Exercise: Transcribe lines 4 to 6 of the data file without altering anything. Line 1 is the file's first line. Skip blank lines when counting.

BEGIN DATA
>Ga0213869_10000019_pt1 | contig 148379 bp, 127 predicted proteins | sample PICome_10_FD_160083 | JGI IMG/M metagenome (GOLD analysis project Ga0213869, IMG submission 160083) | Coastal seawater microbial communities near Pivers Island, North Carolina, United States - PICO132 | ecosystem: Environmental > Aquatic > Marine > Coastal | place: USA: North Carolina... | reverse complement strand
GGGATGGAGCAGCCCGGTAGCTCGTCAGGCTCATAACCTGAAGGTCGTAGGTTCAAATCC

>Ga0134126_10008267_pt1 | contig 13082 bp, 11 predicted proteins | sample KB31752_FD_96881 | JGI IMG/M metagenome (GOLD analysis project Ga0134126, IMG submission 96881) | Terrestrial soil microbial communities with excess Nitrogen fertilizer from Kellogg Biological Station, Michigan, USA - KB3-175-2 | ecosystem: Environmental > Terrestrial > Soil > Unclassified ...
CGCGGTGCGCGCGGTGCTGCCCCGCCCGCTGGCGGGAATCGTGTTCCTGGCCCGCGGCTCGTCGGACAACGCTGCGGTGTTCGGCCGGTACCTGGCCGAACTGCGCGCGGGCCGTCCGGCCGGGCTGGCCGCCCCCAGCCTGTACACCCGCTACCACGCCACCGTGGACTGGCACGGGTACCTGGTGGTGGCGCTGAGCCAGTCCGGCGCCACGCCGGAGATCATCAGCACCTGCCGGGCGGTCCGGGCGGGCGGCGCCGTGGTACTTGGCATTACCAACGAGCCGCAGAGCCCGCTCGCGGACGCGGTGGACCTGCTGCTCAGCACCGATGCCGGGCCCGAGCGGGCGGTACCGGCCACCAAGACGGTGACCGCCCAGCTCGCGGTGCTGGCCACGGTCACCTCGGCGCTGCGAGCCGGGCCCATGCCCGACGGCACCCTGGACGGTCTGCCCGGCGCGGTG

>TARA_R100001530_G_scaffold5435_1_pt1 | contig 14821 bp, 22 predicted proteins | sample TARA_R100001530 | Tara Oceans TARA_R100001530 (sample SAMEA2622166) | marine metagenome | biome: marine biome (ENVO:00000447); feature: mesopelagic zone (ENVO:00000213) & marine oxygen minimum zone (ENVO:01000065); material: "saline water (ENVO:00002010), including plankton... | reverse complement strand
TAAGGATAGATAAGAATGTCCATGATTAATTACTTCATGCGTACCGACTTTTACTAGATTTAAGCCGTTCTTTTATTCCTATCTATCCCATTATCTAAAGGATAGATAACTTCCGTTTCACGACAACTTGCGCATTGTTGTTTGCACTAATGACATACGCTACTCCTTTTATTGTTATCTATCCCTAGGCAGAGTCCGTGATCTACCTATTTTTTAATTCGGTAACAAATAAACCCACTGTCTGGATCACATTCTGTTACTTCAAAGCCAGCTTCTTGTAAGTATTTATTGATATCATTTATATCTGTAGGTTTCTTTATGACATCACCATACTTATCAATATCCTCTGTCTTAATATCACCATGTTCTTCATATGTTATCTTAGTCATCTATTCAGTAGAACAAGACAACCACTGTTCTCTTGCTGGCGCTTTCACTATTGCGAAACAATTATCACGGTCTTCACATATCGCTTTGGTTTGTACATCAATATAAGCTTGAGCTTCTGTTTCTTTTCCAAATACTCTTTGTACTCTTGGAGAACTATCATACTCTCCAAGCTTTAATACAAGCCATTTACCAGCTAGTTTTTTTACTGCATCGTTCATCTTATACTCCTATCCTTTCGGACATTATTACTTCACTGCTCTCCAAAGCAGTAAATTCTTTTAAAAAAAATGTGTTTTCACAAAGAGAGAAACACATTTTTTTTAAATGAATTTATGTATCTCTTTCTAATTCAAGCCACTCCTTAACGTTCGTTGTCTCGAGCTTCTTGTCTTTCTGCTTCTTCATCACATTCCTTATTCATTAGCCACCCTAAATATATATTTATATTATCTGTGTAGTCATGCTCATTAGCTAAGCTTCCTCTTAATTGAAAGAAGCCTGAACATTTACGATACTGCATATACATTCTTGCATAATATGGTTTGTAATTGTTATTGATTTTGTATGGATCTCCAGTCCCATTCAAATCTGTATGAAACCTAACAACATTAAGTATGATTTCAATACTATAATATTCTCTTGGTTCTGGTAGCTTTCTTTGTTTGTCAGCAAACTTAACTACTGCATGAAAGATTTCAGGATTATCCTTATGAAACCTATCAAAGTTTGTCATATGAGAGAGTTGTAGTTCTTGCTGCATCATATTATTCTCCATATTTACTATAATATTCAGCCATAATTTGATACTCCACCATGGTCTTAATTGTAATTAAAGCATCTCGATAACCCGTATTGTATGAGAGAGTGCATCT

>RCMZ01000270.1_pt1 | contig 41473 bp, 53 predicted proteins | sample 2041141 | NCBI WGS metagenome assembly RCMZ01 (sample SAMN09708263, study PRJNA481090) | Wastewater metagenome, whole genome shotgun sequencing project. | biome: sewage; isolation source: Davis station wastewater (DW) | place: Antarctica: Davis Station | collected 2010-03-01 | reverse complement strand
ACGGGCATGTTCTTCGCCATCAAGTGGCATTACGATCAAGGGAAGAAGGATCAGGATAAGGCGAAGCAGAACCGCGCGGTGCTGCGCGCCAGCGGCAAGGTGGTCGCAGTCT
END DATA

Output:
CGCGGTGCGCGCGGTGCTGCCCCGCCCGCTGGCGGGAATCGTGTTCCTGGCCCGCGGCTCGTCGGACAACGCTGCGGTGTTCGGCCGGTACCTGGCCGAACTGCGCGCGGGCCGTCCGGCCGGGCTGGCCGCCCCCAGCCTGTACACCCGCTACCACGCCACCGTGGACTGGCACGGGTACCTGGTGGTGGCGCTGAGCCAGTCCGGCGCCACGCCGGAGATCATCAGCACCTGCCGGGCGGTCCGGGCGGGCGGCGCCGTGGTACTTGGCATTACCAACGAGCCGCAGAGCCCGCTCGCGGACGCGGTGGACCTGCTGCTCAGCACCGATGCCGGGCCCGAGCGGGCGGTACCGGCCACCAAGACGGTGACCGCCCAGCTCGCGGTGCTGGCCACGGTCACCTCGGCGCTGCGAGCCGGGCCCATGCCCGACGGCACCCTGGACGGTCTGCCCGGCGCGGTG

>TARA_R100001530_G_scaffold5435_1_pt1 | contig 14821 bp, 22 predicted proteins | sample TARA_R100001530 | Tara Oceans TARA_R100001530 (sample SAMEA2622166) | marine metagenome | biome: marine biome (ENVO:00000447); feature: mesopelagic zone (ENVO:00000213) & marine oxygen minimum zone (ENVO:01000065); material: "saline water (ENVO:00002010), including plankton... | reverse complement strand
TAAGGATAGATAAGAATGTCCATGATTAATTACTTCATGCGTACCGACTTTTACTAGATTTAAGCCGTTCTTTTATTCCTATCTATCCCATTATCTAAAGGATAGATAACTTCCGTTTCACGACAACTTGCGCATTGTTGTTTGCACTAATGACATACGCTACTCCTTTTATTGTTATCTATCCCTAGGCAGAGTCCGTGATCTACCTATTTTTTAATTCGGTAACAAATAAACCCACTGTCTGGATCACATTCTGTTACTTCAAAGCCAGCTTCTTGTAAGTATTTATTGATATCATTTATATCTGTAGGTTTCTTTATGACATCACCATACTTATCAATATCCTCTGTCTTAATATCACCATGTTCTTCATATGTTATCTTAGTCATCTATTCAGTAGAACAAGACAACCACTGTTCTCTTGCTGGCGCTTTCACTATTGCGAAACAATTATCACGGTCTTCACATATCGCTTTGGTTTGTACATCAATATAAGCTTGAGCTTCTGTTTCTTTTCCAAATACTCTTTGTACTCTTGGAGAACTATCATACTCTCCAAGCTTTAATACAAGCCATTTACCAGCTAGTTTTTTTACTGCATCGTTCATCTTATACTCCTATCCTTTCGGACATTATTACTTCACTGCTCTCCAAAGCAGTAAATTCTTTTAAAAAAAATGTGTTTTCACAAAGAGAGAAACACATTTTTTTTAAATGAATTTATGTATCTCTTTCTAATTCAAGCCACTCCTTAACGTTCGTTGTCTCGAGCTTCTTGTCTTTCTGCTTCTTCATCACATTCCTTATTCATTAGCCACCCTAAATATATATTTATATTATCTGTGTAGTCATGCTCATTAGCTAAGCTTCCTCTTAATTGAAAGAAGCCTGAACATTTACGATACTGCATATACATTCTTGCATAATATGGTTTGTAATTGTTATTGATTTTGTATGGATCTCCAGTCCCATTCAAATCTGTATGAAACCTAACAACATTAAGTATGATTTCAATACTATAATATTCTCTTGGTTCTGGTAGCTTTCTTTGTTTGTCAGCAAACTTAACTACTGCATGAAAGATTTCAGGATTATCCTTATGAAACCTATCAAAGTTTGTCATATGAGAGAGTTGTAGTTCTTGCTGCATCATATTATTCTCCATATTTACTATAATATTCAGCCATAATTTGATACTCCACCATGGTCTTAATTGTAATTAAAGCATCTCGATAACCCGTATTGTATGAGAGAGTGCATCT